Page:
Offspring’s of the English national literary language, the British local dialects are marked off from the former and from each other by some phonetic, grammatical and lexical peculiarities.

Careful consideration of the national and the dialect vocabularies discloses that the most marked difference between them lies in the limited character of the dialect vocabularies. The literary language contains many words not to be found in dialects, among them technical and scientific terms.

1. Local lexical peculiarities, as yet the least studied, are most noticeable in specifically dialectal words pertaining to local customs, social life and natural conditions: laird—'landed proprietor in Scotland', burgh—'Scottish chartered town', kirk—'church1, loch—'Scottish lake or landlocked arm of the sea', etc. There are many names of objects and processes connected with farming, such as the names of agricultural processes, tools, domestic animals and the like, e.g. galloway—'horse of small strong breed from Galloway, Scotland', kyloe—'one of small breed of long-horned Scotch cattle', shelty—'Shetland pony'. There is also a considerable number of emotionally coloured dialectal words, e.g. §cot. bonny—'beautiful, healthy-looking', braw—'fine, excellent', daffy—'crazy, silly', cuddy—'fool, ass', loon—'clumsy, stupid person'.

In addition, words may have different meanings in the national language and in the local dialects, e.g. in the Scottish dialect the word to call is used in the meaning of 'to drive', to set—'to suit', short—'rude', silly—'weak', etc.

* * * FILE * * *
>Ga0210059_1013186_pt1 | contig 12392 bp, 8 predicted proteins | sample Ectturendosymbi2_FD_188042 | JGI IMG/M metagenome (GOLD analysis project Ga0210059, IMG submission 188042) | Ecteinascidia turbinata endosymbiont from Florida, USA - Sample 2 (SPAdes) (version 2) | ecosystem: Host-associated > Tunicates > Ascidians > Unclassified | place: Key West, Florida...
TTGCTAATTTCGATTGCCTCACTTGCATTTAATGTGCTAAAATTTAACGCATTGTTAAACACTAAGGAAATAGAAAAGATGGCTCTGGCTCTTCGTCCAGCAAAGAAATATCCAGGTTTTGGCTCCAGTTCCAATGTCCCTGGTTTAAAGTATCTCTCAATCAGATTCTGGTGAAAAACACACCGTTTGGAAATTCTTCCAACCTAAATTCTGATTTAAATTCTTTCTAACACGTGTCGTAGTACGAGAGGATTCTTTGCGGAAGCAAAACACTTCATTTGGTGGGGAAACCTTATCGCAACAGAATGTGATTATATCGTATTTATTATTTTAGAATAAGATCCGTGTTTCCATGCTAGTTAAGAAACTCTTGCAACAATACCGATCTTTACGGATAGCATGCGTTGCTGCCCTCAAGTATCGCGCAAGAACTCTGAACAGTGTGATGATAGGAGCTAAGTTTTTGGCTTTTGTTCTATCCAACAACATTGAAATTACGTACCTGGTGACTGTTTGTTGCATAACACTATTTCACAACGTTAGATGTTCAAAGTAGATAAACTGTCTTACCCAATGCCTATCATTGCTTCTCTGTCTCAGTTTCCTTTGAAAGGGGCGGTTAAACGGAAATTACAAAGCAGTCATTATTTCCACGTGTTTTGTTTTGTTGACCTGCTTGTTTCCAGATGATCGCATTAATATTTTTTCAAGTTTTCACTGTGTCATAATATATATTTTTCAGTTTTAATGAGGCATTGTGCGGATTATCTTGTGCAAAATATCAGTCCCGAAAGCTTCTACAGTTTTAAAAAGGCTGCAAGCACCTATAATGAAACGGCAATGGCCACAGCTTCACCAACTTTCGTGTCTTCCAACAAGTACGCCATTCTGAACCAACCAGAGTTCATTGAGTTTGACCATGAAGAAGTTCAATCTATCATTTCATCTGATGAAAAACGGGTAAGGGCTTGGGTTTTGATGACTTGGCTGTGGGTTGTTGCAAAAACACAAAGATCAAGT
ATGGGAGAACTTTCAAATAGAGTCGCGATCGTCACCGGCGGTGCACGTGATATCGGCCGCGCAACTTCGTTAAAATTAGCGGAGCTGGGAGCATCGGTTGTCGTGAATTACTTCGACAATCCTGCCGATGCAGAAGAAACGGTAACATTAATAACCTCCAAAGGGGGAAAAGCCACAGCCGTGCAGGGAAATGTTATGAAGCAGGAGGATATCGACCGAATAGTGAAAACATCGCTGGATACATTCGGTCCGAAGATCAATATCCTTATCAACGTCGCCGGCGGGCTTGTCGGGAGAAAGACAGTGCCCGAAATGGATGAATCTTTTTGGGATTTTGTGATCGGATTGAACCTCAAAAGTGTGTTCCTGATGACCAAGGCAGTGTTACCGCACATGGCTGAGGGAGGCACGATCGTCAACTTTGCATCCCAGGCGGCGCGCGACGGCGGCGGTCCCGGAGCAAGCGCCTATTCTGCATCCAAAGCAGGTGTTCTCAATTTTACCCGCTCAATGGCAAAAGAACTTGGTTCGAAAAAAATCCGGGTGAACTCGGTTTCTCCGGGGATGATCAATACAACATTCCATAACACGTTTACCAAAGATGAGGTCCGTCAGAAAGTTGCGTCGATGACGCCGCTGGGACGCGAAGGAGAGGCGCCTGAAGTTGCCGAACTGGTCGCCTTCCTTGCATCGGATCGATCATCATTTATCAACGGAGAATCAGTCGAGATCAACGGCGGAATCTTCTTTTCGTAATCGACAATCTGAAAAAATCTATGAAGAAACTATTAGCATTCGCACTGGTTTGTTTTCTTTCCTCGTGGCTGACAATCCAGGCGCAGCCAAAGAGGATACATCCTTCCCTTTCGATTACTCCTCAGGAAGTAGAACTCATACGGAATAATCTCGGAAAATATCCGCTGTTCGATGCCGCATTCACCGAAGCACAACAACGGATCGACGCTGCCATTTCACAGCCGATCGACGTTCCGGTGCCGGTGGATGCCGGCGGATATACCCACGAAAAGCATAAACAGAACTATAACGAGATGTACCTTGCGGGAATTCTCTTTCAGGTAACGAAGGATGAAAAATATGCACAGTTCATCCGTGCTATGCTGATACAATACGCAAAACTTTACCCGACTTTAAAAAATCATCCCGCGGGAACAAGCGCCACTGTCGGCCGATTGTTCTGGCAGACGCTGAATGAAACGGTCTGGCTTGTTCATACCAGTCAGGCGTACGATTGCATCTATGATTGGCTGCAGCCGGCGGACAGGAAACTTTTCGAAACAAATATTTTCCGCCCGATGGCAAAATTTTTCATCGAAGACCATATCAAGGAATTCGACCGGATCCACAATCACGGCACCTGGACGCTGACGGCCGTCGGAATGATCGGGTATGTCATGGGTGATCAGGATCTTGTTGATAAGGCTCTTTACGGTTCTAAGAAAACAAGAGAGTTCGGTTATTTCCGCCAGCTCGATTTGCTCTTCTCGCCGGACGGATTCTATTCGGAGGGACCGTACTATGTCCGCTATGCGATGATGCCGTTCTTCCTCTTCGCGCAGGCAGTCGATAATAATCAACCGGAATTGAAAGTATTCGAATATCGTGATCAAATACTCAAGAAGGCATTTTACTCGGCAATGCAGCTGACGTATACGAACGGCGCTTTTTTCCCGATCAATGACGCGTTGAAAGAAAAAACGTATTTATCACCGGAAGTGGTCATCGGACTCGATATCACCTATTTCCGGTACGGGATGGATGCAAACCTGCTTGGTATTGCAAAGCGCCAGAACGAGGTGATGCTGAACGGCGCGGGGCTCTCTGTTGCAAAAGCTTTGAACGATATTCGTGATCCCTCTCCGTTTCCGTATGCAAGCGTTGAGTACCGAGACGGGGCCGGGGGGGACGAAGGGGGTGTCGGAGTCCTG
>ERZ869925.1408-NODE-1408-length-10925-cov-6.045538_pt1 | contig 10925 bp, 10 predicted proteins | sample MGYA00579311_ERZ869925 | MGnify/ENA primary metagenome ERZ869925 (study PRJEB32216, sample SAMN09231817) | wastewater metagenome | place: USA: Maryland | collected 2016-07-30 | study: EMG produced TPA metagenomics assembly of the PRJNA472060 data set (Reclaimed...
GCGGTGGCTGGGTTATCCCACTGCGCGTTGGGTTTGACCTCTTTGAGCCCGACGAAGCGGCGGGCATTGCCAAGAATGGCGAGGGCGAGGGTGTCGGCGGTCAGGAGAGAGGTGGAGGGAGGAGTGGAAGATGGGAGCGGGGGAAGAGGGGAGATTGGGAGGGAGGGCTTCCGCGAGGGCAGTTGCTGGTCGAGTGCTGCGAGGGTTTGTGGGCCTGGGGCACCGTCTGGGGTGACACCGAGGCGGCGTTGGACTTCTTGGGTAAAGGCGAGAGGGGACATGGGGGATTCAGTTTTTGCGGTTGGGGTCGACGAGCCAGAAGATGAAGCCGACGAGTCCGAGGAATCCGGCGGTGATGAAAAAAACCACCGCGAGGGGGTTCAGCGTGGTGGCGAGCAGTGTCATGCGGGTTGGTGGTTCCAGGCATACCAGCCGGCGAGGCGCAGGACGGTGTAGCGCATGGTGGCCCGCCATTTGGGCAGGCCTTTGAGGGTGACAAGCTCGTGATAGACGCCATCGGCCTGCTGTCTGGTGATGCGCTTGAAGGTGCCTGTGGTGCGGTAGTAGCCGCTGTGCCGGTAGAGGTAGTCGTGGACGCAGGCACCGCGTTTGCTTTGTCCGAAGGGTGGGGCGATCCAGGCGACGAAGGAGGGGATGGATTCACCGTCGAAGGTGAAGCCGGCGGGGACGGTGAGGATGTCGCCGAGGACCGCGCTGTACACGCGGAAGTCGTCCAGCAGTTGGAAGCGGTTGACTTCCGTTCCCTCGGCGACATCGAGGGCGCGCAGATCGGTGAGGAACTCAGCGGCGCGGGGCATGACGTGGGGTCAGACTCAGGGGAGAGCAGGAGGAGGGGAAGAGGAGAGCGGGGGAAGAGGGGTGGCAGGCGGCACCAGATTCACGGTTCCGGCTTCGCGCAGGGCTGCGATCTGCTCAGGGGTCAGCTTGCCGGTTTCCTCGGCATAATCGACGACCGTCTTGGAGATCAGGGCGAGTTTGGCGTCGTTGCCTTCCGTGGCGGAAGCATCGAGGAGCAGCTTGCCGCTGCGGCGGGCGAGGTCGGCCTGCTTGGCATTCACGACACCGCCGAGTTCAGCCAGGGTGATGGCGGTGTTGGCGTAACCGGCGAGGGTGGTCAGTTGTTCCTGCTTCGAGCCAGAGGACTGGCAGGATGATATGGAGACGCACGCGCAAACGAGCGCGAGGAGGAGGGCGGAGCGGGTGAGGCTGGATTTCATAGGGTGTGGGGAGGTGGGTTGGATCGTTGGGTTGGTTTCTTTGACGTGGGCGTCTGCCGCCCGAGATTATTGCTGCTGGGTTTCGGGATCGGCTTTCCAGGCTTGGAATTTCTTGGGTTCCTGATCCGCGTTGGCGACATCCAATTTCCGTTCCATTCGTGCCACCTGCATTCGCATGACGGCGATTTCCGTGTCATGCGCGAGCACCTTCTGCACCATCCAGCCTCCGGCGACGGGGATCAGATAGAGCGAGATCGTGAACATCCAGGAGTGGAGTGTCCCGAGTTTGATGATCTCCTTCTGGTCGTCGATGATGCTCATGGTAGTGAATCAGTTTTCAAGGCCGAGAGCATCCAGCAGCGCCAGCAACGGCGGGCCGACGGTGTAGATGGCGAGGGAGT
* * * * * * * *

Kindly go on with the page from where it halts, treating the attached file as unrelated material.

Dialectal lexical differences also embrace word-building patterns. For instance, some Irish words contain the dimmutіve suffixes -an -een, -can, as in bohaun—'cabin' (from Irish both—'cabin'); bohereen— 'narrow road' (from Irish bothar—'road'); mearacaun—'thimble' (from Irish mear—'finger'); etc. Some of these suffixes may even be added to English bases, as in girleen, dogeen, squireen (squirrel), etc. Some specifically dialectal derivatives are formed from standard English stems with the help of standard English affixes, e.g. Scot, flesher—'butcher', Sudden ty—'suddenness’.

A great number of words specifically dialectal appeared as a result of intense borrowing from other languages, others are words that have disappeared from the national literary language or become archaic, poetical, such as gang—'go', OE sangan; bairn—.'child', OE beam, etc. Thus, the lexical differences between the English national language and its dialects are due to the difference in the spheres of application, different tempos of development, different contacts with other peoples, and deliberate elaboration of literary norms.

The Relationship Between the English National Language and British Local Dialects